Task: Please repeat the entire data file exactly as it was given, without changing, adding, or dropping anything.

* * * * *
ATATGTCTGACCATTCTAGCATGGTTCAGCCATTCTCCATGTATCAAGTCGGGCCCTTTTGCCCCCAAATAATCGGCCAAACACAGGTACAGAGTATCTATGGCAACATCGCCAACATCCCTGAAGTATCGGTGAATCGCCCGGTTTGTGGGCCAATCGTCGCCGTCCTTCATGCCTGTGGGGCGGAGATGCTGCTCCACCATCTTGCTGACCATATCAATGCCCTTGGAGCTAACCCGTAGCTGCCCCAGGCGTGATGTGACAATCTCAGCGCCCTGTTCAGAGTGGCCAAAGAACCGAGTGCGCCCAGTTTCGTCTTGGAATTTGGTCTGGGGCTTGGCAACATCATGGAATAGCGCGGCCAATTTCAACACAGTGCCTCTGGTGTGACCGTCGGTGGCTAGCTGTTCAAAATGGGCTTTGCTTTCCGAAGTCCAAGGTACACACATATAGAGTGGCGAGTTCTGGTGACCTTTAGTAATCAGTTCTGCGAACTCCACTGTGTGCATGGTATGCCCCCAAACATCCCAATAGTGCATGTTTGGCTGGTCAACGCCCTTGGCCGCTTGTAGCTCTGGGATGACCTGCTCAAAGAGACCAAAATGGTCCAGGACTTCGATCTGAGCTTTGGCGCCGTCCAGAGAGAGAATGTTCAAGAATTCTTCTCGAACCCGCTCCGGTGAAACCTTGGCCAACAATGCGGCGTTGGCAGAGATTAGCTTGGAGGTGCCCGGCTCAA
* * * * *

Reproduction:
ATATGTCTGACCATTCTAGCATGGTTCAGCCATTCTCCATGTATCAAGTCGGGCCCTTTTGCCCCCAAATAATCGGCCAAACACAGGTACAGAGTATCTATGGCAACATCGCCAACATCCCTGAAGTATCGGTGAATCGCCCGGTTTGTGGGCCAATCGTCGCCGTCCTTCATGCCTGTGGGGCGGAGATGCTGCTCCACCATCTTGCTGACCATATCAATGCCCTTGGAGCTAACCCGTAGCTGCCCCAGGCGTGATGTGACAATCTCAGCGCCCTGTTCAGAGTGGCCAAAGAACCGAGTGCGCCCAGTTTCGTCTTGGAATTTGGTCTGGGGCTTGGCAACATCATGGAATAGCGCGGCCAATTTCAACACAGTGCCTCTGGTGTGACCGTCGGTGGCTAGCTGTTCAAAATGGGCTTTGCTTTCCGAAGTCCAAGGTACACACATATAGAGTGGCGAGTTCTGGTGACCTTTAGTAATCAGTTCTGCGAACTCCACTGTGTGCATGGTATGCCCCCAAACATCCCAATAGTGCATGTTTGGCTGGTCAACGCCCTTGGCCGCTTGTAGCTCTGGGATGACCTGCTCAAAGAGACCAAAATGGTCCAGGACTTCGATCTGAGCTTTGGCGCCGTCCAGAGAGAGAATGTTCAAGAATTCTTCTCGAACCCGCTCCGGTGAAACCTTGGCCAACAATGCGGCGTTGGCAGAGATTAGCTTGGAGGTGCCCGGCTCAA